20 year old David Melvin Speake of East Bryant Street, Smithville is charged with criminal impersonation. His bond is $1,500 and he will be in court December 4. Sheriff Ray said that on Sunday, November 9 an officer confronted Speake with active warrants against him from another county. Speake identified himself as 18 year old David Serrano. The name was proven to be false.

Two Men Caught with Meth Lab

Two men have been arrested by the DeKalb County Sheriff’s Department after having been found in a barn with a meth lab.
26 year old Terry Ray Barnes of Red Road, McMinnville and 32 year old Christopher Sam White of Young Green Road, Smithville are each charged with initiation of a process to manufacture methamphetamine. Bond for each is $100,000 and they will be in court on December 11.
Sheriff Patrick Ray said that on Friday, November 7 a sheriff’s department deputy received a call from a resident on Jefferson Road that two men had been seen in a barn and that an odd smell was coming from there. Upon arrival, the officer spoke with a woman, apparently the owner of the barn, who said she had seen the two men and that the odor coming from the barn was making her sick. The officer asked for and received permission to search the barn and there he found the two men, Barnes and White sleeping. He also found a meth lab consisting of five plastic funnels, a Coleman cook top stove, Coleman butane fuel, digital scales, Coleman fuel, plastic tubing, a Pyrex dish, large Mason jar, 50 coffee filters, Crystal Drano, lithium batteries, ph test strips, and an electric pill grinder, a metal plate containing a white powdery substance, and a bottle containing four ounces of muriatic acid. Barnes and White were awakened and placed under arrest. A computer check revealed White had been convicted earlier this year in a separate meth case.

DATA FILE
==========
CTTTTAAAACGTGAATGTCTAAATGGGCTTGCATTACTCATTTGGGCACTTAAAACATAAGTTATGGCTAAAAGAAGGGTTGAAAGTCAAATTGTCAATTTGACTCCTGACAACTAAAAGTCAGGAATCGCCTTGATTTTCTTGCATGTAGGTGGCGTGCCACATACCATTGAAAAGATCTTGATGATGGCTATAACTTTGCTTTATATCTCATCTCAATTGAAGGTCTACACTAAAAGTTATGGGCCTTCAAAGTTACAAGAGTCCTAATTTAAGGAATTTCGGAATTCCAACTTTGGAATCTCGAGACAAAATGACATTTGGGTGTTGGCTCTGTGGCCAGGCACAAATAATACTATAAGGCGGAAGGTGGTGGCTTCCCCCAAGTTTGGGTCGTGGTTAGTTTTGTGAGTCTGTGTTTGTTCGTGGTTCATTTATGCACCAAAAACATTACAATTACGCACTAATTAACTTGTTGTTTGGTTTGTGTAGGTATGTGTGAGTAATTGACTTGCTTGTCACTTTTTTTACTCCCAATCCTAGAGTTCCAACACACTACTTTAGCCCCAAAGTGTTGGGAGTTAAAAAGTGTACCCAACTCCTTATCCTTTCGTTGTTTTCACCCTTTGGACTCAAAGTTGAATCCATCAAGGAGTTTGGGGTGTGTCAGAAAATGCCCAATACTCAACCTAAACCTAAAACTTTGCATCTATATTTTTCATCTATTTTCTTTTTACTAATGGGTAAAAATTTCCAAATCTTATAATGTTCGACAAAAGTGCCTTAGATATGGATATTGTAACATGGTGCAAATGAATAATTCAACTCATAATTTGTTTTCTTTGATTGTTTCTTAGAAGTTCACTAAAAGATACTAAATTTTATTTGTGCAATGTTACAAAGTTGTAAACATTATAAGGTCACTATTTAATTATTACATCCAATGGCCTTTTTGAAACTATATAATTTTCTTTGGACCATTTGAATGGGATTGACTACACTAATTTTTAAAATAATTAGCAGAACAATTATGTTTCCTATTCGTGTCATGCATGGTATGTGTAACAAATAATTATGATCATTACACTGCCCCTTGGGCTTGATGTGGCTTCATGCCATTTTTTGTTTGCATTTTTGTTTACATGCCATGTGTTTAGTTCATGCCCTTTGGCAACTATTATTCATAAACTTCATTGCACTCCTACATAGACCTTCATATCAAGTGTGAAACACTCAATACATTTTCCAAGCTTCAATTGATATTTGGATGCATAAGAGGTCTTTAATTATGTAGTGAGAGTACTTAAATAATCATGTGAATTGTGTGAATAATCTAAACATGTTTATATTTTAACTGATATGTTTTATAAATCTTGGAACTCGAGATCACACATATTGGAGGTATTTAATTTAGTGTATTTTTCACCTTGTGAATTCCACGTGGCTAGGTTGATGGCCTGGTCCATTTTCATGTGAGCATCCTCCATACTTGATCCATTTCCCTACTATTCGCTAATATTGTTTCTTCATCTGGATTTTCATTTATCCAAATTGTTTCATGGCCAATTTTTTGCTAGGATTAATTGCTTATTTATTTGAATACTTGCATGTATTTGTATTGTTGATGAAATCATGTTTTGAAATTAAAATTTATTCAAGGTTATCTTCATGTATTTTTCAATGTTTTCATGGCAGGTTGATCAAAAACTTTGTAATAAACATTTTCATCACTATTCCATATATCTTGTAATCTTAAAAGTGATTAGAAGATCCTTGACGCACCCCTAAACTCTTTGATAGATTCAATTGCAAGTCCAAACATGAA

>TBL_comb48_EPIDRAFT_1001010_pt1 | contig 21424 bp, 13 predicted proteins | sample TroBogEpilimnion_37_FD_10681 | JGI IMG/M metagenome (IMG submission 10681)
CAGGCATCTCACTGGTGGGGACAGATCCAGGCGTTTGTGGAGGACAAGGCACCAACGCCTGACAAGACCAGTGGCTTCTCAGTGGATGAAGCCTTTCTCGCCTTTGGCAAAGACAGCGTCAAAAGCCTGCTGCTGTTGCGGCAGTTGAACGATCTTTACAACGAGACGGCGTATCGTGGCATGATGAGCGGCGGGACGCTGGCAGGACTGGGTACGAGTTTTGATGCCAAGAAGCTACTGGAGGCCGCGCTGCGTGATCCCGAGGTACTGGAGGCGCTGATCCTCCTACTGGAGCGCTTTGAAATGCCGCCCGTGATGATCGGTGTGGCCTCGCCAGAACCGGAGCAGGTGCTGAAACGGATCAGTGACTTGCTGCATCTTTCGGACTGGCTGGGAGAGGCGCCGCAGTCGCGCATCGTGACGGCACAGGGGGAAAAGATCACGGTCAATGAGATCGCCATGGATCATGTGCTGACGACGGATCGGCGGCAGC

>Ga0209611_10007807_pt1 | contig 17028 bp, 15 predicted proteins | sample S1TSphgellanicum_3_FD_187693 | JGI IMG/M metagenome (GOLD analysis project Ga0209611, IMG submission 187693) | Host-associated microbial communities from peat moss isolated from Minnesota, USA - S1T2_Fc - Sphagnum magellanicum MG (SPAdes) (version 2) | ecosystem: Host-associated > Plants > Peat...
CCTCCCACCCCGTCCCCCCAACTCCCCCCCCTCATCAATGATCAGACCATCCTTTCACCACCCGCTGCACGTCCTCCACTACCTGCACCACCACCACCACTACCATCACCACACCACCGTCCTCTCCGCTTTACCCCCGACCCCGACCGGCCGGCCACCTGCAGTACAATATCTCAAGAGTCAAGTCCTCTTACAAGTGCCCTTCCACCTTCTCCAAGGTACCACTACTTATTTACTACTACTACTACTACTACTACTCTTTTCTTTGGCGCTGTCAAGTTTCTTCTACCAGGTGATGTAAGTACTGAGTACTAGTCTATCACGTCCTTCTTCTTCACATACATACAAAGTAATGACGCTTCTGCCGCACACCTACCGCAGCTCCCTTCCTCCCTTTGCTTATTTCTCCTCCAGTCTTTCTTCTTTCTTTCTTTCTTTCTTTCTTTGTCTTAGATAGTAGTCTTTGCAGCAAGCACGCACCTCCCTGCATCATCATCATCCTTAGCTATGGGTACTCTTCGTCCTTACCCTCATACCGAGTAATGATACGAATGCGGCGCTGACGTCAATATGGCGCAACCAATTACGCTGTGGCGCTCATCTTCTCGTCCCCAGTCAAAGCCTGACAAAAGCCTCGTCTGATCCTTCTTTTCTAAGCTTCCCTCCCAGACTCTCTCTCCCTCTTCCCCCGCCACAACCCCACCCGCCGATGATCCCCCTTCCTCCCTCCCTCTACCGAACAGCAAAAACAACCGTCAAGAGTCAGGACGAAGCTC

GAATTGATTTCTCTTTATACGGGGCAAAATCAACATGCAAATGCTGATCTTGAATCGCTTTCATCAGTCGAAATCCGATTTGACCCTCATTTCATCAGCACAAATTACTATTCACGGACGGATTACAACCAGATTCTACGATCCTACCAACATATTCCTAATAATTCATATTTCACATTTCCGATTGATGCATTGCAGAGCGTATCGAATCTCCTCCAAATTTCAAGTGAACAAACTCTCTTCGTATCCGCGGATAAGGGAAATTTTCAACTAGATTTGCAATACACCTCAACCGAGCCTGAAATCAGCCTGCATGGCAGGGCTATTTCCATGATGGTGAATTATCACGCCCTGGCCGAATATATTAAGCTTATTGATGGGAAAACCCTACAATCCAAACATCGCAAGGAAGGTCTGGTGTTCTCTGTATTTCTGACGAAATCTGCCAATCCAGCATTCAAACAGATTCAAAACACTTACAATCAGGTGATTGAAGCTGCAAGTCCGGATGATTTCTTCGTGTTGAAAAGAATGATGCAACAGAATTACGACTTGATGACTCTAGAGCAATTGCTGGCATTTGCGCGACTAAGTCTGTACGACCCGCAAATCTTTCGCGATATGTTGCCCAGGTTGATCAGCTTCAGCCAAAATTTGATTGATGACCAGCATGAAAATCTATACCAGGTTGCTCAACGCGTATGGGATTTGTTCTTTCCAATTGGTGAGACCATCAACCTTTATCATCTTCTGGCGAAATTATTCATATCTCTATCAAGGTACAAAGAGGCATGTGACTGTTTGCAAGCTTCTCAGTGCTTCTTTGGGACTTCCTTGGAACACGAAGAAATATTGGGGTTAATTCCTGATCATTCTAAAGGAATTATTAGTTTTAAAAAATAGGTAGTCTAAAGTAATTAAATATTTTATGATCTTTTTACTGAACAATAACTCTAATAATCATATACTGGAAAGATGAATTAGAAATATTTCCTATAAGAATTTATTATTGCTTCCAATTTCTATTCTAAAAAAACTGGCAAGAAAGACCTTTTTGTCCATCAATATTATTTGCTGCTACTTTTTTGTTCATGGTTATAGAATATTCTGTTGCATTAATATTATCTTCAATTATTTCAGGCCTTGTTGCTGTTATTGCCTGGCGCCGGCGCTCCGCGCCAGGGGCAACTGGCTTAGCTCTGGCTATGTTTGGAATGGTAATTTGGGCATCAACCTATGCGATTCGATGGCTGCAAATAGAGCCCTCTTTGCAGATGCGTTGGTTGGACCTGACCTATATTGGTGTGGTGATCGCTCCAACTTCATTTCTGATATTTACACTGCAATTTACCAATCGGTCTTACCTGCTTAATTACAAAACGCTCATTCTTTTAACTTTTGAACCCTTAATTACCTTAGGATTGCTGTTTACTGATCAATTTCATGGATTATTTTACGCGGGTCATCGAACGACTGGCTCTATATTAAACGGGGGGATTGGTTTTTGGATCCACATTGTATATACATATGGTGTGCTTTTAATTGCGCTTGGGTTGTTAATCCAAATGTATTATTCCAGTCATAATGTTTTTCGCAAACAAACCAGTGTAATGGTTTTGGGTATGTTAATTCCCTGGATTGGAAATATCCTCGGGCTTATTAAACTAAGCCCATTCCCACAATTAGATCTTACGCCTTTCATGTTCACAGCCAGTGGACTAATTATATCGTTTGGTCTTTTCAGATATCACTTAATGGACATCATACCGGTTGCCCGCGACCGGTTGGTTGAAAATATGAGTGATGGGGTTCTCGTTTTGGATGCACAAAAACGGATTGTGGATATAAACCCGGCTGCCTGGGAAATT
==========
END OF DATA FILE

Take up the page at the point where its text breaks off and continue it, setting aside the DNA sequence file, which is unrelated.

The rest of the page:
Couple Uses Child to Smuggle Pill into the Jail

A prisoner at the DeKalb County Jail and his wife have been charged with having contraband in a penal institution and child abuse and neglect after trying to use their eight year old child to smuggle a pill into the jail.
24 year old Justin Dale Estes and 30 year old Ashley Nicole Estes of Wade Street, Smithville are each under a $20,000 bond and will be in court December 11.
Sheriff Patrick Ray said that on Thursday, November 6 Justin Estes, serving a sentence in the DeKalb County Jail, was visited by his wife Ashley Estes and their children. Before the visitation, a Sheriff’s Department Detective found a pill in the coat pocket of the Estes’ eight year old daughter and learned that it was placed in the coat by Mrs. Estes. According to Sheriff Ray, Justin Estes admitted that he had told his wife to put a pill in the child’s coat pocket. The pill was believed to be an eight milligram suboxone. If ingested, Sheriff Ray said the pill could have caused the child to suffer serious sickness or death. Mrs. Estes told the detective that she had previously brought drugs into the jail for her husband on different occasions by putting them in the clothing of her children, according to Sheriff Ray.

Liquor Not New to DeKalb County

It’s been just over a week since Smithville residents and property rights voters decided through a referendum to make the city “wet” by allowing alcohol sales in retail package (liquor) stores. But legal liquor sales is really not new to DeKalb County. In recent years several dining establishments outside the city but in the county have been selling liquor by the drink, licensed by the Tennessee Alcoholic Beverage Commission, after being designated by the state as “Premiere Tourist Resort” properties.
Premier Resort status can be granted by the state to allow businesses in specific locations to obtain an “On Premises Consumption” or Liquor by the Drink license regardless of local restrictions.